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    Accepted author manuscript, 273 KB, PDF document

  • G. G. Kiss
  • T. Szuecs
  • Zs. Toeroek
  • Z. Korkulu
  • Gy. Gyuerky
  • Z. Halasz
  • Zs. Fueloep
  • E. Somorjai
  • T. Rauscher
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Original languageEnglish
Article number035801
Number of pages10
JournalPhysical Review C
Volume86
Issue3
DOIs
Publication statusPublished - 4 Sep 2012

Abstract

Background: The. process in core-collapse supernova explosions is thought to explain the origin of proton-rich isotopes between Se and Hg, the so-called p nuclei. The majority of the reaction rates for gamma process reaction network studies has to be predicted in Hauser-Feshbach statistical model calculations. Recent investigations have shown problems in the prediction of alpha widths at astrophysical energies. This impacts the reliability of abundance predictions in the upper mass range of the p nuclei.
Purpose: Our purpose is to measure the I-127(alpha,gamma) I-131 and I-127(alpha, n) I-130 reaction cross sections close to the astrophysically relevant energy range to test the predictions, to derive an improved reaction rate, and to extend the database required to define an improved global optical alpha + nucleus potential.
Methods: The cross sections are derived using the activation technique and the yield of the emitted gamma, and characteristic x-ray photons are measured using a LEPS and an HPGe detector.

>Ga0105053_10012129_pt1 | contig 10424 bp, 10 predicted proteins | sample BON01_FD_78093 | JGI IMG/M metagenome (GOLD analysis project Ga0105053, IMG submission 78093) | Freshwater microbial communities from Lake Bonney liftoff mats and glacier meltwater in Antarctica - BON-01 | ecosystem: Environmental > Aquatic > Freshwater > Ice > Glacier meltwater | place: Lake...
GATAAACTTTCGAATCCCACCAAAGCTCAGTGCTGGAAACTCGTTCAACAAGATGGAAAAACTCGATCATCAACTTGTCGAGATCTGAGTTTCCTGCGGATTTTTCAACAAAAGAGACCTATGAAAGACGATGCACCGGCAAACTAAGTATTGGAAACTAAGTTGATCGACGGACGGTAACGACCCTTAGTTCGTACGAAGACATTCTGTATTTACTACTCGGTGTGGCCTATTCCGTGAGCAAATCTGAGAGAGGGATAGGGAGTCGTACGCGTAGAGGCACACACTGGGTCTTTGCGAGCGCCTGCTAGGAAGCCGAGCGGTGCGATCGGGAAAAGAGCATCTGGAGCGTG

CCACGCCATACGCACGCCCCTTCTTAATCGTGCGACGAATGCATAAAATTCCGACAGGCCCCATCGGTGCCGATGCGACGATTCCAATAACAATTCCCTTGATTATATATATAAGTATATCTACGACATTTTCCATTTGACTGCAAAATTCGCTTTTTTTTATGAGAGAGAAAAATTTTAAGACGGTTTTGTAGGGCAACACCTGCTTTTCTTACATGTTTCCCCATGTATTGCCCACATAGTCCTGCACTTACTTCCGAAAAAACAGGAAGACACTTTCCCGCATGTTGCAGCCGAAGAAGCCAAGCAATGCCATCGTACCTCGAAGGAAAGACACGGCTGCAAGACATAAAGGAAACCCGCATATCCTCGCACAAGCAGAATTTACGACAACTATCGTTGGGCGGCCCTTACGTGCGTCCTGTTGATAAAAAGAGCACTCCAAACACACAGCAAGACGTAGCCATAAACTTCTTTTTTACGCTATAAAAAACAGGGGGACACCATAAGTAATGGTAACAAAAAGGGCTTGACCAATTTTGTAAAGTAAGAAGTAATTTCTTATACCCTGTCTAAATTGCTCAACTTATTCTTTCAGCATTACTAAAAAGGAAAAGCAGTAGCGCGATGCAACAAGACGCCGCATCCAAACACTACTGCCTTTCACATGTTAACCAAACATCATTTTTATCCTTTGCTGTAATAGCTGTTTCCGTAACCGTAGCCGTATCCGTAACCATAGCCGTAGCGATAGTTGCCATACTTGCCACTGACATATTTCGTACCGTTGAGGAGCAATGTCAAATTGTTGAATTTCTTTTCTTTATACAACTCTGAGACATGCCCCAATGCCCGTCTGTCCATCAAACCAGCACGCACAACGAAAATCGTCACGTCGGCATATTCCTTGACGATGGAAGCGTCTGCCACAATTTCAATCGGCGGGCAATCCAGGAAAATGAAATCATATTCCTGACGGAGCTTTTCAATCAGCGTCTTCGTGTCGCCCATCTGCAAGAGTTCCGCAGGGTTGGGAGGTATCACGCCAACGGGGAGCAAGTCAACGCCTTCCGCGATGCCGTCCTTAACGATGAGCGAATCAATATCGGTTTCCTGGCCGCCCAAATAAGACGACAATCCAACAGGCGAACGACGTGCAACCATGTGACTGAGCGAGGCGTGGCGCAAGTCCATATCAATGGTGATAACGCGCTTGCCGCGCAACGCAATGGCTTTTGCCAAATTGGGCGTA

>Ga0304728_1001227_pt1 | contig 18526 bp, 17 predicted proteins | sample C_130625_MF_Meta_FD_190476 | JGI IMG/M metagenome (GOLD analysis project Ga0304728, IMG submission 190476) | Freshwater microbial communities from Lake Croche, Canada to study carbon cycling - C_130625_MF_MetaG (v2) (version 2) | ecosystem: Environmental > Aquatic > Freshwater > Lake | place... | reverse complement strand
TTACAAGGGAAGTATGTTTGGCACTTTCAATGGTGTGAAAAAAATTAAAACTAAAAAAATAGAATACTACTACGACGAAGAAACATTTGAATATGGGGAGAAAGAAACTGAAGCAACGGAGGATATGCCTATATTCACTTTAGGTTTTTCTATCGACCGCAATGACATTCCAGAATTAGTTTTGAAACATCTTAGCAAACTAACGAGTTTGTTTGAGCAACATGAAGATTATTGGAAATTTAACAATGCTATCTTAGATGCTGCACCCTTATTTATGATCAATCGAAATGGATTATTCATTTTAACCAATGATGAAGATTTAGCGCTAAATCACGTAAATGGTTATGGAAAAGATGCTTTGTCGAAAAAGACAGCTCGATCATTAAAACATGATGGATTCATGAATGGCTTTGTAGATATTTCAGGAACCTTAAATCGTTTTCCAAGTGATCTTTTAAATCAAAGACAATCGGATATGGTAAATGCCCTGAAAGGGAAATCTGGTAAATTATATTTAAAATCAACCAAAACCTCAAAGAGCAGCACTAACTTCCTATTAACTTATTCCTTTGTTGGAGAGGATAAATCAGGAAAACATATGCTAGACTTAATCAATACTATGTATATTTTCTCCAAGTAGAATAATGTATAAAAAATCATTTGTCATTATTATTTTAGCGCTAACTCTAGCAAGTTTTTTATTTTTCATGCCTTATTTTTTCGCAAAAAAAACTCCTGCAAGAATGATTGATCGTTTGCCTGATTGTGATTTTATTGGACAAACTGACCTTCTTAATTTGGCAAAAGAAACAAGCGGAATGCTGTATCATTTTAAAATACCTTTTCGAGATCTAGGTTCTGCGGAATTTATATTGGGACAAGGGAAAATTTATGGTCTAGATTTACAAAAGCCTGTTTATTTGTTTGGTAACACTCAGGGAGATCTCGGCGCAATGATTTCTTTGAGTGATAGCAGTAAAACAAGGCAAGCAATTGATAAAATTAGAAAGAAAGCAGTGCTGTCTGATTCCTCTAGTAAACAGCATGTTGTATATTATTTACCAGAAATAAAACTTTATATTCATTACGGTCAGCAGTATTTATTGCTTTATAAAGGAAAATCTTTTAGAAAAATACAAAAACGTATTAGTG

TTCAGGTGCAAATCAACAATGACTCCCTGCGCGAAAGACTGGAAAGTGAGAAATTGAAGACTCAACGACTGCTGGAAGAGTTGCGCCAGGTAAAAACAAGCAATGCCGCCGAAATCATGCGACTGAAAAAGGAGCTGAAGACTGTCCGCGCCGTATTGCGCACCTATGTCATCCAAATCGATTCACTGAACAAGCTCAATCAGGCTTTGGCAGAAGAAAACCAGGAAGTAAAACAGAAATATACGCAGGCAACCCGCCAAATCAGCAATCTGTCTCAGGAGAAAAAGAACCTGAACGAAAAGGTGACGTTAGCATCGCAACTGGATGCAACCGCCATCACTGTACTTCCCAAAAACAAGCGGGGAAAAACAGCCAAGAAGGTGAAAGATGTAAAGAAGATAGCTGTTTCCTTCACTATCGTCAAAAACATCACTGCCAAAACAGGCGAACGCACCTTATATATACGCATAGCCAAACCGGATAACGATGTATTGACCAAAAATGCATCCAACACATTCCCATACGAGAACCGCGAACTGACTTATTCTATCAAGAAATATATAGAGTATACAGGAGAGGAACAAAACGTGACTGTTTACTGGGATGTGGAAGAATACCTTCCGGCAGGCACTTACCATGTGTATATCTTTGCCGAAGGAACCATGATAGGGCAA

Results: Cross sections of the I-127(alpha,gamma) Cs-131 reaction are determined for the first time, at energies 9.50
Conclusions: The comparison to statistical Hauser-Feshbach model calculations shows that the alpha width can be described well in the measured energy range using a standard, energy-independent global optical potential. The newly derived stellar reaction rates at gamma process temperatures for I-127(alpha,gamma) I-131 and its reverse reactions, nevertheless, are faster by factors of 4-10 than those from previous calculations, owing to further improvements in the reaction model. The importance of the inclusion of complete level schemes in the Hauser-Feshbach calculations is illustrated by comparing the impacts of two level schemes, one of them extending to higher excitation energies but not containing all relevant levels.

ID: 1610114